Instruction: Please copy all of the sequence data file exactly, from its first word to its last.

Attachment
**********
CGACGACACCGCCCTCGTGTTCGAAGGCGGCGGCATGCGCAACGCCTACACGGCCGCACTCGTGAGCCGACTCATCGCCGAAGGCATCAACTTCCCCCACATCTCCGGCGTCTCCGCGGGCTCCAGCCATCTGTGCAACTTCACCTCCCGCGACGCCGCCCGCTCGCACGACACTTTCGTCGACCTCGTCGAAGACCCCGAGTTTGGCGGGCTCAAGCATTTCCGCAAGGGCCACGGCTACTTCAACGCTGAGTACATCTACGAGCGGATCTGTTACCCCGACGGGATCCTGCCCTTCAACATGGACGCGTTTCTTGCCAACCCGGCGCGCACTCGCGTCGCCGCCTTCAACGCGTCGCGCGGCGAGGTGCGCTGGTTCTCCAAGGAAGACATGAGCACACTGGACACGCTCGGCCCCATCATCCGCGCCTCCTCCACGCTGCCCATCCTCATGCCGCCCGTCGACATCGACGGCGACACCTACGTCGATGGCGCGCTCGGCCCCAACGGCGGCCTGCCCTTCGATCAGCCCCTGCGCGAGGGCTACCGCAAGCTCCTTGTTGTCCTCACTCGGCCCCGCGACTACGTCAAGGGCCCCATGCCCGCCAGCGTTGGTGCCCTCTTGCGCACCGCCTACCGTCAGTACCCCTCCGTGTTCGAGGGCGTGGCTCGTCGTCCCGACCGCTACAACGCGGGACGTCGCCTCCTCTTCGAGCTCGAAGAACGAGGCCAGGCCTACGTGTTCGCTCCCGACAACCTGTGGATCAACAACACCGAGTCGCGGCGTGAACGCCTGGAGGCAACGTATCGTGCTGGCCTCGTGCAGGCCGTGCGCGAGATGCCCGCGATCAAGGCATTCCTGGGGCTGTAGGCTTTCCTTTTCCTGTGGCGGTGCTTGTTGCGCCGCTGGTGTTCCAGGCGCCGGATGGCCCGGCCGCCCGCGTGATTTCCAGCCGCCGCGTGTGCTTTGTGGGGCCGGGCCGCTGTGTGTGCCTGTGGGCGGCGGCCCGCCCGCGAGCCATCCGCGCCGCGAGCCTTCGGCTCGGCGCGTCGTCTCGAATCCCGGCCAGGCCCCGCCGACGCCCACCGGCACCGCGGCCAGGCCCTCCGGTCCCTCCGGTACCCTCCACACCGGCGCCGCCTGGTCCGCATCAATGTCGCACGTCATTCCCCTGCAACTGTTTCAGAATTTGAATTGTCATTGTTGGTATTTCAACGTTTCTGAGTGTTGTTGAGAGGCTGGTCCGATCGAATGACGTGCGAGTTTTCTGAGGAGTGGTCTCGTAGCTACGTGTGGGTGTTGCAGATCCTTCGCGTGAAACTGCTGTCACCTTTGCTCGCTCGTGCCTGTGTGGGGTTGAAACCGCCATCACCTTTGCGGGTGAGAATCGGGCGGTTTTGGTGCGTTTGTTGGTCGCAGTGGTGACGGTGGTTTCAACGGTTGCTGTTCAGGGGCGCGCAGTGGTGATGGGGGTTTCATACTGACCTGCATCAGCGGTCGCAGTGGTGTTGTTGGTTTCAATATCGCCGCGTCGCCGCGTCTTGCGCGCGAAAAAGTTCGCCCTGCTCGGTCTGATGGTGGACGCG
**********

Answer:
CGACGACACCGCCCTCGTGTTCGAAGGCGGCGGCATGCGCAACGCCTACACGGCCGCACTCGTGAGCCGACTCATCGCCGAAGGCATCAACTTCCCCCACATCTCCGGCGTCTCCGCGGGCTCCAGCCATCTGTGCAACTTCACCTCCCGCGACGCCGCCCGCTCGCACGACACTTTCGTCGACCTCGTCGAAGACCCCGAGTTTGGCGGGCTCAAGCATTTCCGCAAGGGCCACGGCTACTTCAACGCTGAGTACATCTACGAGCGGATCTGTTACCCCGACGGGATCCTGCCCTTCAACATGGACGCGTTTCTTGCCAACCCGGCGCGCACTCGCGTCGCCGCCTTCAACGCGTCGCGCGGCGAGGTGCGCTGGTTCTCCAAGGAAGACATGAGCACACTGGACACGCTCGGCCCCATCATCCGCGCCTCCTCCACGCTGCCCATCCTCATGCCGCCCGTCGACATCGACGGCGACACCTACGTCGATGGCGCGCTCGGCCCCAACGGCGGCCTGCCCTTCGATCAGCCCCTGCGCGAGGGCTACCGCAAGCTCCTTGTTGTCCTCACTCGGCCCCGCGACTACGTCAAGGGCCCCATGCCCGCCAGCGTTGGTGCCCTCTTGCGCACCGCCTACCGTCAGTACCCCTCCGTGTTCGAGGGCGTGGCTCGTCGTCCCGACCGCTACAACGCGGGACGTCGCCTCCTCTTCGAGCTCGAAGAACGAGGCCAGGCCTACGTGTTCGCTCCCGACAACCTGTGGATCAACAACACCGAGTCGCGGCGTGAACGCCTGGAGGCAACGTATCGTGCTGGCCTCGTGCAGGCCGTGCGCGAGATGCCCGCGATCAAGGCATTCCTGGGGCTGTAGGCTTTCCTTTTCCTGTGGCGGTGCTTGTTGCGCCGCTGGTGTTCCAGGCGCCGGATGGCCCGGCCGCCCGCGTGATTTCCAGCCGCCGCGTGTGCTTTGTGGGGCCGGGCCGCTGTGTGTGCCTGTGGGCGGCGGCCCGCCCGCGAGCCATCCGCGCCGCGAGCCTTCGGCTCGGCGCGTCGTCTCGAATCCCGGCCAGGCCCCGCCGACGCCCACCGGCACCGCGGCCAGGCCCTCCGGTCCCTCCGGTACCCTCCACACCGGCGCCGCCTGGTCCGCATCAATGTCGCACGTCATTCCCCTGCAACTGTTTCAGAATTTGAATTGTCATTGTTGGTATTTCAACGTTTCTGAGTGTTGTTGAGAGGCTGGTCCGATCGAATGACGTGCGAGTTTTCTGAGGAGTGGTCTCGTAGCTACGTGTGGGTGTTGCAGATCCTTCGCGTGAAACTGCTGTCACCTTTGCTCGCTCGTGCCTGTGTGGGGTTGAAACCGCCATCACCTTTGCGGGTGAGAATCGGGCGGTTTTGGTGCGTTTGTTGGTCGCAGTGGTGACGGTGGTTTCAACGGTTGCTGTTCAGGGGCGCGCAGTGGTGATGGGGGTTTCATACTGACCTGCATCAGCGGTCGCAGTGGTGTTGTTGGTTTCAATATCGCCGCGTCGCCGCGTCTTGCGCGCGAAAAAGTTCGCCCTGCTCGGTCTGATGGTGGACGCG